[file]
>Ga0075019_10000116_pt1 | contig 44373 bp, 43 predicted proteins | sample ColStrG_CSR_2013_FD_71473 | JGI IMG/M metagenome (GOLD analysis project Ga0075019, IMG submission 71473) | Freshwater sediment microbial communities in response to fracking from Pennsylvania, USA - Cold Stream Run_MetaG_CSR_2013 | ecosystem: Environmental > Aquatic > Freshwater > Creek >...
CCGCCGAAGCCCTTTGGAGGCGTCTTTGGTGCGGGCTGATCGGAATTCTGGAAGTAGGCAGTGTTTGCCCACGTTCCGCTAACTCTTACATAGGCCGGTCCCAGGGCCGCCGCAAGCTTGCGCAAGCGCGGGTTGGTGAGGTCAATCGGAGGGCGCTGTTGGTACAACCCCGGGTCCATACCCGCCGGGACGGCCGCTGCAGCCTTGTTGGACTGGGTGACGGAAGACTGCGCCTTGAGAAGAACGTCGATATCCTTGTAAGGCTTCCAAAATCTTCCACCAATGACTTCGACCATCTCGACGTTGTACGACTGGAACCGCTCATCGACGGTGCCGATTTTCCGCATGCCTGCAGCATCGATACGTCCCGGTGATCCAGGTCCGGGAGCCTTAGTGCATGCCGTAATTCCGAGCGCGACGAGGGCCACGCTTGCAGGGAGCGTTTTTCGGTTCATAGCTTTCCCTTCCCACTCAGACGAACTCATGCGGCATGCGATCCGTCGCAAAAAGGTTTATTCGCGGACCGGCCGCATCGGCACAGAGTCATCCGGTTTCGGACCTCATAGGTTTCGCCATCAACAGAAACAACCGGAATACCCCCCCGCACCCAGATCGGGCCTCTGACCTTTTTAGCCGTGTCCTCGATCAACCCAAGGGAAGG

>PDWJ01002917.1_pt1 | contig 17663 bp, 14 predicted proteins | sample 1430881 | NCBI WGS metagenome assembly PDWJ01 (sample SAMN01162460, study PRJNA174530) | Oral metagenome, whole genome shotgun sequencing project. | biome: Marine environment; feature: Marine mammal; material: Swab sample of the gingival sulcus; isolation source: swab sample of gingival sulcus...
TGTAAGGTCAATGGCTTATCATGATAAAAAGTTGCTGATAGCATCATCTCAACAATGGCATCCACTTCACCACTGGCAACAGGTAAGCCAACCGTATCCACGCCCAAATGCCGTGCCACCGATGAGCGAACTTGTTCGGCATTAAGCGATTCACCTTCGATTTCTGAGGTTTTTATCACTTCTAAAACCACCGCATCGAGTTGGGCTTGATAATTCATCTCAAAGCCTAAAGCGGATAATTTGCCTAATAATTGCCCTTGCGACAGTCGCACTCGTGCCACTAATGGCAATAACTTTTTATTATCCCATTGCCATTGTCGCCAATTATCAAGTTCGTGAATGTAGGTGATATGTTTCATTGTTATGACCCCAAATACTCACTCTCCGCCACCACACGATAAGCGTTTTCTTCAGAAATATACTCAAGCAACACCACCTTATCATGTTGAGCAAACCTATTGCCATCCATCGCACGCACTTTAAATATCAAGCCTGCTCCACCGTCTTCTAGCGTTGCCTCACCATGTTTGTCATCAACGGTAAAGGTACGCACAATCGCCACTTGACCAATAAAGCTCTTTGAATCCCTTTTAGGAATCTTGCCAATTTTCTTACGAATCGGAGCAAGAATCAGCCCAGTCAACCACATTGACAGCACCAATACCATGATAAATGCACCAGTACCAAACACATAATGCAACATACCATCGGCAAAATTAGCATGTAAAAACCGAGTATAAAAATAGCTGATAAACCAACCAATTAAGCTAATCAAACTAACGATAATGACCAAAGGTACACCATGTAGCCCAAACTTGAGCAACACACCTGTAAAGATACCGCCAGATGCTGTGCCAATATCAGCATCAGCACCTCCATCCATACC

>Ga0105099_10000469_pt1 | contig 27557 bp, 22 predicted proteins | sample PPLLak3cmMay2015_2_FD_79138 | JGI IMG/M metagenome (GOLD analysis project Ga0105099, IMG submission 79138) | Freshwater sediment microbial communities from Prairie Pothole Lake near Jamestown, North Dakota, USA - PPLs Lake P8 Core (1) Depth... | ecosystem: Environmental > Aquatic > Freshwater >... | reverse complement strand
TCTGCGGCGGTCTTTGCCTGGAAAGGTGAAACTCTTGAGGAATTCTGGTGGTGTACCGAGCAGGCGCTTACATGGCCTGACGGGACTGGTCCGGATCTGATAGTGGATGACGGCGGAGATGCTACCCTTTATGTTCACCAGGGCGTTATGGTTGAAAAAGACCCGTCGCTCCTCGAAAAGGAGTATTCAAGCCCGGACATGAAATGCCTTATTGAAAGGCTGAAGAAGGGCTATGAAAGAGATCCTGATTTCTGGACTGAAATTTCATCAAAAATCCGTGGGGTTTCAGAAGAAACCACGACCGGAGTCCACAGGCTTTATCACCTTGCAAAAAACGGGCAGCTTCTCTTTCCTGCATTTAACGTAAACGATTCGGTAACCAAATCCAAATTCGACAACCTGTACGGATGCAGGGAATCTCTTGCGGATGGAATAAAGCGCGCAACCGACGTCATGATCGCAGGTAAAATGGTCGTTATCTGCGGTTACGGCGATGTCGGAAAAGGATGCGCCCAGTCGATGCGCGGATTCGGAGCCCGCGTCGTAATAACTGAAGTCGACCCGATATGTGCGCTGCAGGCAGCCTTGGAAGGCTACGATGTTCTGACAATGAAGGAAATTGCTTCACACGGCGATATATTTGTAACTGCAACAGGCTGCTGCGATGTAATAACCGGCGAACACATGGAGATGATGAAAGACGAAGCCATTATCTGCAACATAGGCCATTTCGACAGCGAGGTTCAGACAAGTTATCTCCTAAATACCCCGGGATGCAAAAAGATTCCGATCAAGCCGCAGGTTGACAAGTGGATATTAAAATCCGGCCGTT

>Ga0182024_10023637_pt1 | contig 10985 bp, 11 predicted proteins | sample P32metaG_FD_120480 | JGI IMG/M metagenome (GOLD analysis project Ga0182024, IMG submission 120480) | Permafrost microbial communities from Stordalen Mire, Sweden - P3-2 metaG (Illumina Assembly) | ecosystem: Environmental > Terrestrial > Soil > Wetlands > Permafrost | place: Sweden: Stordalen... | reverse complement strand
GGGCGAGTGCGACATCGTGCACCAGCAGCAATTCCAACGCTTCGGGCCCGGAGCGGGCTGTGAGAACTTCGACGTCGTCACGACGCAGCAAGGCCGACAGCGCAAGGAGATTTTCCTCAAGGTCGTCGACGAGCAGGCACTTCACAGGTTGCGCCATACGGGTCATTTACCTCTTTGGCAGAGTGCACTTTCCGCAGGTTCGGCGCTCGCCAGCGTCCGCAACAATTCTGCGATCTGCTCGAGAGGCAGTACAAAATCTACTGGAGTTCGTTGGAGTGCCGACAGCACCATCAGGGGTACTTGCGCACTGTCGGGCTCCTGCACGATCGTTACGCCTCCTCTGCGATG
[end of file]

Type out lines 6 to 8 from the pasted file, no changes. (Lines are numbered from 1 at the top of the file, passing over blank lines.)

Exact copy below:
TCTGCGGCGGTCTTTGCCTGGAAAGGTGAAACTCTTGAGGAATTCTGGTGGTGTACCGAGCAGGCGCTTACATGGCCTGACGGGACTGGTCCGGATCTGATAGTGGATGACGGCGGAGATGCTACCCTTTATGTTCACCAGGGCGTTATGGTTGAAAAAGACCCGTCGCTCCTCGAAAAGGAGTATTCAAGCCCGGACATGAAATGCCTTATTGAAAGGCTGAAGAAGGGCTATGAAAGAGATCCTGATTTCTGGACTGAAATTTCATCAAAAATCCGTGGGGTTTCAGAAGAAACCACGACCGGAGTCCACAGGCTTTATCACCTTGCAAAAAACGGGCAGCTTCTCTTTCCTGCATTTAACGTAAACGATTCGGTAACCAAATCCAAATTCGACAACCTGTACGGATGCAGGGAATCTCTTGCGGATGGAATAAAGCGCGCAACCGACGTCATGATCGCAGGTAAAATGGTCGTTATCTGCGGTTACGGCGATGTCGGAAAAGGATGCGCCCAGTCGATGCGCGGATTCGGAGCCCGCGTCGTAATAACTGAAGTCGACCCGATATGTGCGCTGCAGGCAGCCTTGGAAGGCTACGATGTTCTGACAATGAAGGAAATTGCTTCACACGGCGATATATTTGTAACTGCAACAGGCTGCTGCGATGTAATAACCGGCGAACACATGGAGATGATGAAAGACGAAGCCATTATCTGCAACATAGGCCATTTCGACAGCGAGGTTCAGACAAGTTATCTCCTAAATACCCCGGGATGCAAAAAGATTCCGATCAAGCCGCAGGTTGACAAGTGGATATTAAAATCCGGCCGTT

>Ga0182024_10023637_pt1 | contig 10985 bp, 11 predicted proteins | sample P32metaG_FD_120480 | JGI IMG/M metagenome (GOLD analysis project Ga0182024, IMG submission 120480) | Permafrost microbial communities from Stordalen Mire, Sweden - P3-2 metaG (Illumina Assembly) | ecosystem: Environmental > Terrestrial > Soil > Wetlands > Permafrost | place: Sweden: Stordalen... | reverse complement strand
GGGCGAGTGCGACATCGTGCACCAGCAGCAATTCCAACGCTTCGGGCCCGGAGCGGGCTGTGAGAACTTCGACGTCGTCACGACGCAGCAAGGCCGACAGCGCAAGGAGATTTTCCTCAAGGTCGTCGACGAGCAGGCACTTCACAGGTTGCGCCATACGGGTCATTTACCTCTTTGGCAGAGTGCACTTTCCGCAGGTTCGGCGCTCGCCAGCGTCCGCAACAATTCTGCGATCTGCTCGAGAGGCAGTACAAAATCTACTGGAGTTCGTTGGAGTGCCGACAGCACCATCAGGGGTACTTGCGCACTGTCGGGCTCCTGCACGATCGTTACGCCTCCTCTGCGATG